Inferring tree causal models of cancer progression with probability raising

Loes Olde Loohuis, Loes Olde Loohuis, Giulio Caravagna, Alex Graudenzi, Daniele Ramazzotti, Giancarlo Mauri, Marco Antoniotti, Bud Mishra

Research output: Contribution to journalArticlepeer-review

Abstract / Description of output

Existing techniques to reconstruct tree models of progression for accumulative processes, such as cancer, seek to estimate causation by combining correlation and a frequentist notion of temporal priority. In this paper, we define a novel theoretical framework called CAPRESE (CAncer PRogression Extraction with Single Edges) to reconstruct such models based on the notion of probabilistic causation defined by Suppes. We consider a general reconstruction setting complicated by the presence of noise in the data due to biological variation, as well as experimental or measurement errors. To improve tolerance to noise we define and use a shrinkage-like estimator. We prove the correctness of our algorithm by showing asymptotic convergence to the correct tree under mild constraints on the level of noise. Moreover, on synthetic data, we show that our approach outperforms the state-of-the-art, that it is efficient even with a relatively small number of samples and that its performance quickly converges to its asymptote as the number of samples increases. For real cancer datasets obtained with different technologies, we highlight biologically significant differences in the progressions inferred with respect to other competing techniques and we also show how to validate conjectured biological relations with progression models.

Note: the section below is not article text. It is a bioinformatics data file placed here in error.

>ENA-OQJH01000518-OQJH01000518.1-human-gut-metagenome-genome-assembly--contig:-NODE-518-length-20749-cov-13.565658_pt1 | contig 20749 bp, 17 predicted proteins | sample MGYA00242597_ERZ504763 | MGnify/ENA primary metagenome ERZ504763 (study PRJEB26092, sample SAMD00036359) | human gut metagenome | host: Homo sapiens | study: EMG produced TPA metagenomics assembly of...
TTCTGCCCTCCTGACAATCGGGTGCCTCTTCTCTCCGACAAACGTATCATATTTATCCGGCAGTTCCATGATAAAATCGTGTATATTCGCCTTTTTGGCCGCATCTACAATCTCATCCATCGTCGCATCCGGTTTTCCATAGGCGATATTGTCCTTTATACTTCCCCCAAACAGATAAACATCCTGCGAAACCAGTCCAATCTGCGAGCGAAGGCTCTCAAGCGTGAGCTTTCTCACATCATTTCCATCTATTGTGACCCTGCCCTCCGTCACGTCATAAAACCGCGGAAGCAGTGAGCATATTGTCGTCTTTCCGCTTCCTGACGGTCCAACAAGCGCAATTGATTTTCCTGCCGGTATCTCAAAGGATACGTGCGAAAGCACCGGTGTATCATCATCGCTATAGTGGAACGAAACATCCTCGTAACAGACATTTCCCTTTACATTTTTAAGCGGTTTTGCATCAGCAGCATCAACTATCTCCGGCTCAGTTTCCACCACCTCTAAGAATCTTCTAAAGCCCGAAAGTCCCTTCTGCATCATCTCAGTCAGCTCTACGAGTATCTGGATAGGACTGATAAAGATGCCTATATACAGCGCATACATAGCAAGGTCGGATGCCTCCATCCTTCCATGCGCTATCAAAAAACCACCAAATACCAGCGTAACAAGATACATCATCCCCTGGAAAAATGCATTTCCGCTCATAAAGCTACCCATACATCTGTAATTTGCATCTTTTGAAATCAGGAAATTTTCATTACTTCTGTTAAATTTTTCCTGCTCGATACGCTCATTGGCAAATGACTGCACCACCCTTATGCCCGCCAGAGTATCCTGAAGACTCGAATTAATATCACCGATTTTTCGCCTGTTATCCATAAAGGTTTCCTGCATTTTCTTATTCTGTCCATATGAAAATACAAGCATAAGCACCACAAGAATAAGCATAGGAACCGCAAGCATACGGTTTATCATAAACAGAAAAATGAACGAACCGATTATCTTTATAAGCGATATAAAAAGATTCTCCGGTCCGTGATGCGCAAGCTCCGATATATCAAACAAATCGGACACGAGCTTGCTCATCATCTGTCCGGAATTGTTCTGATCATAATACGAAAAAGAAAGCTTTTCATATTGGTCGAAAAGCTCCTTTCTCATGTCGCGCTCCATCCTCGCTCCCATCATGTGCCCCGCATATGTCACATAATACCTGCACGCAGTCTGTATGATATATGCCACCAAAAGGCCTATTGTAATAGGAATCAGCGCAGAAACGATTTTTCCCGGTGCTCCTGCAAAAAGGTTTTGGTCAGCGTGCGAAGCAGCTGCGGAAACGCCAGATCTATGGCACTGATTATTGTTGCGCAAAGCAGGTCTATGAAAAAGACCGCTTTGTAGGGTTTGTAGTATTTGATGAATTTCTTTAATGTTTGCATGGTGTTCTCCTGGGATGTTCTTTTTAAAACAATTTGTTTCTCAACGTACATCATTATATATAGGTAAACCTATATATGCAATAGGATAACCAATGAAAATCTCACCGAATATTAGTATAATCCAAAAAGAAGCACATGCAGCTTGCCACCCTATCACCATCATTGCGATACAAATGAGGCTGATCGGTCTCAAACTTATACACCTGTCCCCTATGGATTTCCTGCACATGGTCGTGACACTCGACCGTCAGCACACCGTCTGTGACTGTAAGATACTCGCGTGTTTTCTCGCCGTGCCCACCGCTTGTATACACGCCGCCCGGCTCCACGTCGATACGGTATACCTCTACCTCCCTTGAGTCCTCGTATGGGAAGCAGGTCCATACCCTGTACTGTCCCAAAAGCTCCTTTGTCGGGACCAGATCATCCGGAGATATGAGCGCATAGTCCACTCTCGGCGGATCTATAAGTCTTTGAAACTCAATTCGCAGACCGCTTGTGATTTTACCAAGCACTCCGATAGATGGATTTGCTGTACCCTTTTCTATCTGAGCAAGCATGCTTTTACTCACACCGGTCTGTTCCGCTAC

Original languageEnglish
Number of pages30
JournalPLoS ONE
Issue number10
Publication statusPublished - 2014

Keywords / Materials (for Non-textual outputs)

  • Algorithms
  • Disease Progression
  • Humans
  • Image Processing, Computer-Assisted
  • Models, Theoretical
  • Neoplasms
  • Neoplastic Processes
  • Phylogeny
  • Probability


Dive into the research topics of 'Inferring tree causal models of cancer progression with probability raising'. Together they form a unique fingerprint.

Cite this